Pihlajaniemi, H., Luusua, A., Markkanen, P., Herneoja, A. & Pentikäinen, V. (2014). Experiencing Adaptive Retail Lighting in a Real-World Pilot. Proceedings of Experiencing Light 2014, International Conference on the effects of Light on Wellbeing, November 10-11, Eindhoven, The Netherlands.

Pihlajaniemi, H., Luusua, A., Markkanen, P., Österlund, T., Herneoja, A., Pentikäinen, V. & Sarjanoja, E. (2014). Implicit Interactions of Intelligent Lighting in a Retail Space​. Position paper for the workshop Beyond the Switch: Explicit and Implicit Interaction with Light in NordiCHI 2014 conference, 26 October, Helsinki, Finland.


Piia Markkanen (2012) 

Doctoral dissertation

University of Oulu, Faculty of Medicine, Institute of Biomedicine, Departments of Anatomy and Cell Biology

The delta opioid receptor (δOR) is a member of the G protein-coupled receptor family. This transmembrane receptor has an important role in the regulation of pain. The OPRD1 gene that encodes the human δOR (hδOR) contains at least 11 single-nucleotide polymorphisms (SNPs). The only nonsynonymous SNP resides in the amino-terminal (N-terminal) domain of the receptor and it replaces Phe at position 27 with Cys, thus introducing an unpaired Cys residue on the extracellular surface of the receptor. The Cys27 variant has been shown to have an allelic frequency of about 10% in Caucasian populations. The polymorphic site is flanked by two putative N-glycosylation sites at Asn18 and Asn33. In this study, the folding, maturation and trafficking of hδOR was assessed using the hδORPhe27and hδORCys27 variants and the N-glycosylation deficient forms of the latter as models in a heterologous expression system. The effects of N-glycosylation and the unpaired Cys-residue were studied with various biochemical, pharmacological and cell biological methods. In addition, protein-protein interactions of the intracellular hδOR precursors were assessed. 

The hδORCys27 and hδORPhe27 variants differed significantly in their subcellular localization and maturation efficiency. The newly synthesized hδORCys27 was found to accumulate in the endoplasmic reticulum (ER) prior to its ER-associated degradation in proteasomes. Although a slow maturation rate was characteristic for both variants, only the hδORCys27 had poor maturation efficiency. The cell surface expression of hδORCys27 was further decreased because the constitutive internalization of this receptor was enhanced compared to hδORPhe27.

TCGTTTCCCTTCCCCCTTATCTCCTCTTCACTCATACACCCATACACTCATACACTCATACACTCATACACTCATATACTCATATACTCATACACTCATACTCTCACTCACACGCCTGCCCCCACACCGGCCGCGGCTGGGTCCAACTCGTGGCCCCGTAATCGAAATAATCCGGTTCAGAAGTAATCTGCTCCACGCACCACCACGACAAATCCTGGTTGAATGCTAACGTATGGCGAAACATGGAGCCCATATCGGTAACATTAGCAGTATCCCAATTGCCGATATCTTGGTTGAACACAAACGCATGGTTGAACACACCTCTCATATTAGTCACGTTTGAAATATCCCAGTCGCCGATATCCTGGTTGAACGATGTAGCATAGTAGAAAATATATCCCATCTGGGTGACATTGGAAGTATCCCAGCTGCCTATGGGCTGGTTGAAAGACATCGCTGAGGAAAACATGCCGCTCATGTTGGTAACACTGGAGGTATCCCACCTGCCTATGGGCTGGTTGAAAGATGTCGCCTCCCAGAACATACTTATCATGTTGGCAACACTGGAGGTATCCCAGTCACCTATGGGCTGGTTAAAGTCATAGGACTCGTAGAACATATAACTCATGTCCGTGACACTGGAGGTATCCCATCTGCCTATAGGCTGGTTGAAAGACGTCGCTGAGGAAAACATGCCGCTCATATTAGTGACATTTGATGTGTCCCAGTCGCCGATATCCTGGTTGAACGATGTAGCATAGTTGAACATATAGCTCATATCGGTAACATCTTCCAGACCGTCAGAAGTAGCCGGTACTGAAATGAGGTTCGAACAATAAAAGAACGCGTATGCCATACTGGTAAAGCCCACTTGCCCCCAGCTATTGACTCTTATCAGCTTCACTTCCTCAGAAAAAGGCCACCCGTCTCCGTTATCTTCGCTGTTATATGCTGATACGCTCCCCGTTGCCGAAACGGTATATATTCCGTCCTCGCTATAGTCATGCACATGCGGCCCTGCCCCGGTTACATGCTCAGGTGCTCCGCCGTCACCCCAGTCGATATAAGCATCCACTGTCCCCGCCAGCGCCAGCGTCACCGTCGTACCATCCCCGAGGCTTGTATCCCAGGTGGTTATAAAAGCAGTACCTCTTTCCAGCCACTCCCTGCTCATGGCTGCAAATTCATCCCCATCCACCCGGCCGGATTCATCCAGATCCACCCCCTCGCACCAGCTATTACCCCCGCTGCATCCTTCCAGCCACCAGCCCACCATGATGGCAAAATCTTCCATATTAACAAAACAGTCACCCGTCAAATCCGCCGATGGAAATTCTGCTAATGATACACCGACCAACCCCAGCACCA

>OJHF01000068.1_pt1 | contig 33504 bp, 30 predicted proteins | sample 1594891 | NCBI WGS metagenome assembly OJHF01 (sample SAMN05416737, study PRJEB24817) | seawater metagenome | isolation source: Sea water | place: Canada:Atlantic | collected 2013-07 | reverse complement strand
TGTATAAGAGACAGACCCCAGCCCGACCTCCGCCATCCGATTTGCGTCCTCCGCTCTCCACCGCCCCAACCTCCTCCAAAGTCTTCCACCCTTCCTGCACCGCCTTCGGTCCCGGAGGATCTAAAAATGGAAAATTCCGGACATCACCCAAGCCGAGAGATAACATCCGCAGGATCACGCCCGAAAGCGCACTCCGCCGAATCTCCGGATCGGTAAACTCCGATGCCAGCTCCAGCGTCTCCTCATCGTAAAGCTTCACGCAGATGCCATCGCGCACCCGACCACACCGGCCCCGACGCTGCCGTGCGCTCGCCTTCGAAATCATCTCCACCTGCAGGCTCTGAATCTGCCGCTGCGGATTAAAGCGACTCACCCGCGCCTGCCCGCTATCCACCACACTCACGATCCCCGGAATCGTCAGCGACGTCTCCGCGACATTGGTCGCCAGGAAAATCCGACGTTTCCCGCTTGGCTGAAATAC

N-linked glycosylation was not required for hδOR function or ligand binding, but was important for the expression of the correctly folded receptor species at the cell surface. The mutant non-N-glycosylated receptor was shown to traffic to the cell surface with enhanced kinetics, but some of the plasma membrane receptors were in a nonnative conformation. Also, the overall levels of the non-N-glycosylated hδORCys27 were decreased as the receptor was efficiently internalized for lysosomal degradation in a constitutive fashion. 

The hδORCys27 and hδORPhe27 precursors were found to interact with several ER localized proteins, such as calnexin (CNX), protein disulfide isomerase (PDI) and ERp72. The receptors also associated with the sarco(endo)plasmic reticulum calcium ATPase 2b (SERCA2b), which was shown to occur during translocation of the receptor to the ER membrane or immediately thereafter. The interaction was not receptor N-glycan dependent and the normal functional activity of SERCA2b was shown to be required for proper cell surface expression of hδOR.



Lackman, J. J., Markkanen, P. M., Hogue, M., Bouvier, M., & Petäjä-Repo, U. E. (2014). N-Glycan Dependent and Independent Quality Control of Human Delta Opioid Receptor N-Terminal Variants. J Biol Chem, 289: 17830-17842

Leskelä, T.T.*, Markkanen, P.M.*, Alahuhta, I.A., Tuusa, J.T., Petäjä-Repo, U.E. (2009) Phe27Cys polymorphism alters the maturation and subcellular localization of the human delta opioid receptor. Traffic. Jan;10(1):116-29.  (* Authors contributed equally to this work)

Markkanen, P.M., Petäjä-Repo, U.E. (2008) N-glycan-mediated quality control in the endoplasmic reticulum is required for the expression of correctly folded delta-opioid receptors at the cell surface. J Biol Chem. Oct 24;283(43):29086-98.

Tuusa, J.T., Markkanen, P.M., Apaja, P.M., Hakalahti, A.E., Petäjä-Repo, U.E. (2007) The Endoplasmic Reticulum Ca(2+)-pump SERCA2b Interacts with G Protein-coupled Receptors and Enhances their Expression at the Cell Surface. J Mol Biol. 2007 Aug 17;371(3):622-38

Leskelä, T.T., Markkanen, P.M., Pietilä, E.M., Tuusa, J.T., Petäjäjä-Repo, U.E. (2007) Opioid receptor pharmacological chaperones act by binding and stabilizing newly synthesized receptors in the endoplasmic reticulum. J Biol Chem. 2007 Aug 10;282(32):23171-83

Petäjä-Repo, U.E., Hogue, M., Leskelä, T.T., Markkanen, P.M., Tuusa, J.T. & Bouvier, M. (2006) Distinct subcellular localization for constitutive and agonist-modulated palmitoylation of the human delta opioid receptor. J Biol Chem. 2006 Jun 9;281(23):15780-9